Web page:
- Even John could stumble over this confusion. He must decide to trust Jesus even when Jesus does not meet his expectations. In this sense, those who have already decided to trust Jesus are “greater” than John in his confusion.
- Matthew 11:12 is difficult to translate. Compare with Luke 16:14-17.
- The ESV translates “force” (Strong’s G971) in Matthew 11:12 as the passive voice (‘the kingdom of heaven suffers violence’) and translates it in Luke 16:16 as the middle voice (‘everyone forces his way in’). The middle and passive have the same grammatical form.
- As best I understand it at this point, when this word (G971) is in the middle voice it leans toward meaning: to overpower or apply force. When this word is used in the passive voice, it leans toward meaning: to strongly urge or compel.
- IF Matthew 11 & Luke 16 are parallel, IF they speak to the same issue in different contexts, and IF this word is passive in both, then Matthew becomes something like this: “From the days of John the Baptist until now the kingdom of heaven is strongly compelling (making its case) and those who respond grab hold of it for themselves.”
Does Jesus believe that both Malachi 3:1 and Malachi 4:5-6 are predictions of John the Baptist? Or is Malachi 4:5 predicting something in our future and an Elijah coming at the end of the age?
- Isaiah 40:3-5 clearly applies to John the Baptist. John himself says he is the voice of Isaiah 40 but he is not the Elijah of Malachi 4 (John 1:19-23).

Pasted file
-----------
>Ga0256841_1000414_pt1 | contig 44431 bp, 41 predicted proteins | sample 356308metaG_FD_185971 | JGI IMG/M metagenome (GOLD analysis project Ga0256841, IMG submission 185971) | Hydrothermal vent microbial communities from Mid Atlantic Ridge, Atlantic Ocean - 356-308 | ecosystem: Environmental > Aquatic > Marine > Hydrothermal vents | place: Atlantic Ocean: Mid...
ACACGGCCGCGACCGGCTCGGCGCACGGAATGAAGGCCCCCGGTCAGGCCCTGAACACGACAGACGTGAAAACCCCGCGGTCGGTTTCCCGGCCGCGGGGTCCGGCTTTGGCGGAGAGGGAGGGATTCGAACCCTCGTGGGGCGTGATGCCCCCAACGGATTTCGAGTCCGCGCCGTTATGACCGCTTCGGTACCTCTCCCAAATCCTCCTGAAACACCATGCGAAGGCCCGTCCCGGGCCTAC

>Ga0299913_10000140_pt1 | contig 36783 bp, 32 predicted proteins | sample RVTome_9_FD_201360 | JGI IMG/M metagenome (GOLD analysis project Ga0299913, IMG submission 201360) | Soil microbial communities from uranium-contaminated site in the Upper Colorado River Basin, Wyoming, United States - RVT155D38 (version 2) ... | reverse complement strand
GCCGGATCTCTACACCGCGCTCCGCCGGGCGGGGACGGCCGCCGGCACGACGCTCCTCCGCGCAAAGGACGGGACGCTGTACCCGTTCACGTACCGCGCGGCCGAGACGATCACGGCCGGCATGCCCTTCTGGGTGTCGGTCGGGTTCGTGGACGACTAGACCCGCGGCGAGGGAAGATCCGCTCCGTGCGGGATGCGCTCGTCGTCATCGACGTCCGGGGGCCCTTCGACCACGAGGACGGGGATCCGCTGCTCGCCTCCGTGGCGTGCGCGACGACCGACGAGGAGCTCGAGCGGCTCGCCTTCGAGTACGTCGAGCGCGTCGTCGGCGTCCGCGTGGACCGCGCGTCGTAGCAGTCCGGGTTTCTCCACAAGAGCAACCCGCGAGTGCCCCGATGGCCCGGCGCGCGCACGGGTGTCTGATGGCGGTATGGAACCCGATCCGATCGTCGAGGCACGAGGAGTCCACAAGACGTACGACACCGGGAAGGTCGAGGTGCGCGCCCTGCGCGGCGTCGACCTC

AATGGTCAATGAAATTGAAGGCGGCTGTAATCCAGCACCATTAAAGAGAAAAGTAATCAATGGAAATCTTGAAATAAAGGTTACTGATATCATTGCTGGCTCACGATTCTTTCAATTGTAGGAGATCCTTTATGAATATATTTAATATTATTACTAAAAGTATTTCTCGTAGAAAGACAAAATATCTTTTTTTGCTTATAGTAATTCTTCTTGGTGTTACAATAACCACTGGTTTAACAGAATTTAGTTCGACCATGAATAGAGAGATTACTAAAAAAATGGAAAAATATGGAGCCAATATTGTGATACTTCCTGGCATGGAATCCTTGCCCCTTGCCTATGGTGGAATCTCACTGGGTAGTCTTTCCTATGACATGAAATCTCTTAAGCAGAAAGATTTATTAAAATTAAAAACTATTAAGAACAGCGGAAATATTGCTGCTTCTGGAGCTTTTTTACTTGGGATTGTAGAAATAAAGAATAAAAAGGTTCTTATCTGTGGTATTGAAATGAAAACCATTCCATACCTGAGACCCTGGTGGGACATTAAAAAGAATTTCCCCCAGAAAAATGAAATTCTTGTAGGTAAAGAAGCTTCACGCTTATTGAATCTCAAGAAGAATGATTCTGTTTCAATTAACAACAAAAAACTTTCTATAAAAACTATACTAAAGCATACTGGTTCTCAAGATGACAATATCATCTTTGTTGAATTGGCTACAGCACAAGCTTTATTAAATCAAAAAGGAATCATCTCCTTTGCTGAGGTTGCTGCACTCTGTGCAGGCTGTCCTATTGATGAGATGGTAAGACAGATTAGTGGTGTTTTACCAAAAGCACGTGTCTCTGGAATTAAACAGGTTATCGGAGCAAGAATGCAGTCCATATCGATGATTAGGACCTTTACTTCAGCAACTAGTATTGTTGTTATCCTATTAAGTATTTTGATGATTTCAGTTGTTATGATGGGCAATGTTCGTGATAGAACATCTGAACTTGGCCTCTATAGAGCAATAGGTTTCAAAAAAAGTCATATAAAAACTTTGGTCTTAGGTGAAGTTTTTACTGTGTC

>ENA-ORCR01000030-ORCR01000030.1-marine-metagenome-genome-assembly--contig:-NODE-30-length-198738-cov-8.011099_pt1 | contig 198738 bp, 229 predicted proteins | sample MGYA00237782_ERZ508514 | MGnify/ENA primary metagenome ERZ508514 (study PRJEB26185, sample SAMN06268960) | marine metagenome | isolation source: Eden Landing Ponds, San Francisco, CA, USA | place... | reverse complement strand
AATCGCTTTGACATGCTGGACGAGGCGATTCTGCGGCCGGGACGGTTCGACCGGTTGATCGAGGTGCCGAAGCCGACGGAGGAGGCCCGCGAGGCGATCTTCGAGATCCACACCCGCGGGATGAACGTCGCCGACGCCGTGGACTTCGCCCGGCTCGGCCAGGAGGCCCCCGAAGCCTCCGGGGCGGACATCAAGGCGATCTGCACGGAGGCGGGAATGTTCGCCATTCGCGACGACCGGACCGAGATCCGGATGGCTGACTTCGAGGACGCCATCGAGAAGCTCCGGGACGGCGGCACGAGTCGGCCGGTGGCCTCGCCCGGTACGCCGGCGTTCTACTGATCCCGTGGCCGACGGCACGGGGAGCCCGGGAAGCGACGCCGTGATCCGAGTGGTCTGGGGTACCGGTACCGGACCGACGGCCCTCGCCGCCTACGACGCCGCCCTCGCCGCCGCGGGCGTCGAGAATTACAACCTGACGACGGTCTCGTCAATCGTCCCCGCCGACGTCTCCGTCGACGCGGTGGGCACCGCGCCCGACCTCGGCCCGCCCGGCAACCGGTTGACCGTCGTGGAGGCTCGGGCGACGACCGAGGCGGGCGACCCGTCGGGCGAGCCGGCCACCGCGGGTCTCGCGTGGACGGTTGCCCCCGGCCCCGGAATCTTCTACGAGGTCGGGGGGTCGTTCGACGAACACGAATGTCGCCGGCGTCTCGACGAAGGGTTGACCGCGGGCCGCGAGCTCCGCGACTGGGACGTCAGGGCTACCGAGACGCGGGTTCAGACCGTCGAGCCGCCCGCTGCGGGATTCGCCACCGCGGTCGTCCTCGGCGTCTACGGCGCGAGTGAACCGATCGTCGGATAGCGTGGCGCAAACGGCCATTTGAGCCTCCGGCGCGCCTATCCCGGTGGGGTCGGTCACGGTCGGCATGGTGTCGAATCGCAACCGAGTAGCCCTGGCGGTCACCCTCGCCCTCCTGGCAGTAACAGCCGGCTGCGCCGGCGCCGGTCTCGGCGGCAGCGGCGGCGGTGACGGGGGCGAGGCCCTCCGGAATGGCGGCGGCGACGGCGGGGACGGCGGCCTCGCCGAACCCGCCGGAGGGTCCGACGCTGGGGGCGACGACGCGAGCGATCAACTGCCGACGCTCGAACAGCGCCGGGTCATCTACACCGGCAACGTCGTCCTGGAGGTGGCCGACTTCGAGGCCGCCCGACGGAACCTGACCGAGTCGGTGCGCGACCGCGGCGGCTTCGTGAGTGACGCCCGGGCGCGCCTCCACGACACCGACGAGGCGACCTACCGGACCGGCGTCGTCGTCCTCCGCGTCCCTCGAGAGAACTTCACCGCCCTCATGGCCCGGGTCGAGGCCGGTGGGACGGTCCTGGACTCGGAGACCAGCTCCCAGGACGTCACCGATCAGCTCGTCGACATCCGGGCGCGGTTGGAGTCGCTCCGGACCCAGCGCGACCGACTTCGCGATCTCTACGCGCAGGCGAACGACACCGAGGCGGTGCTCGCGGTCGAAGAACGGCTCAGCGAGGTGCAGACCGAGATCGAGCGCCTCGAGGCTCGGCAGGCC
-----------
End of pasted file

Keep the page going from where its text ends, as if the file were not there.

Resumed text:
- Mark 1:1-4 applies both Isaiah 40 and Malachi 3:1 to John the Baptist.
- An angel tells the father of John the Baptist that John will have “the spirit and power of Elijah” (Luke 1:16-17). Malachi 4:5-6 is either: 1) a prediction of John the Baptist; or 2) Malachi is predicting another “Elijah” who will come at the end of the age, and John the Baptist is acting in the spirit and power of that “Elijah” who is to come.
- In Matthew 17:9-11, Jesus could be saying: 1) the “Elijah” Malachi predicted is John the Baptist; or 2) an “Elijah” is coming at the end of the age and John the Baptist is a kind of forerunner or foreshadow of the Elijah to come.
- How you choose between these options often depends on your prior view of eschatology.
Jesus wants the crowd to understand the sense in which John really gets it and the sense in which he does not get it. On the one hand, they should listen to John the Baptist and heed his call to repent. On the other hand, Jesus is somewhat unexpected. Personally, each person is must come to terms with Jesus’ message. John is the important prophet we think he is, and like everyone else ,he needs to make the choice to follow Jesus.
Please listen to the podcast for more detail and explanation.
Next: 61 Matthew 11:16-24 Woe to unrepentant cities
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Series: Gospel of Matthew 8-13 Behold the King, Part 2
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Podcast season 20, episode 19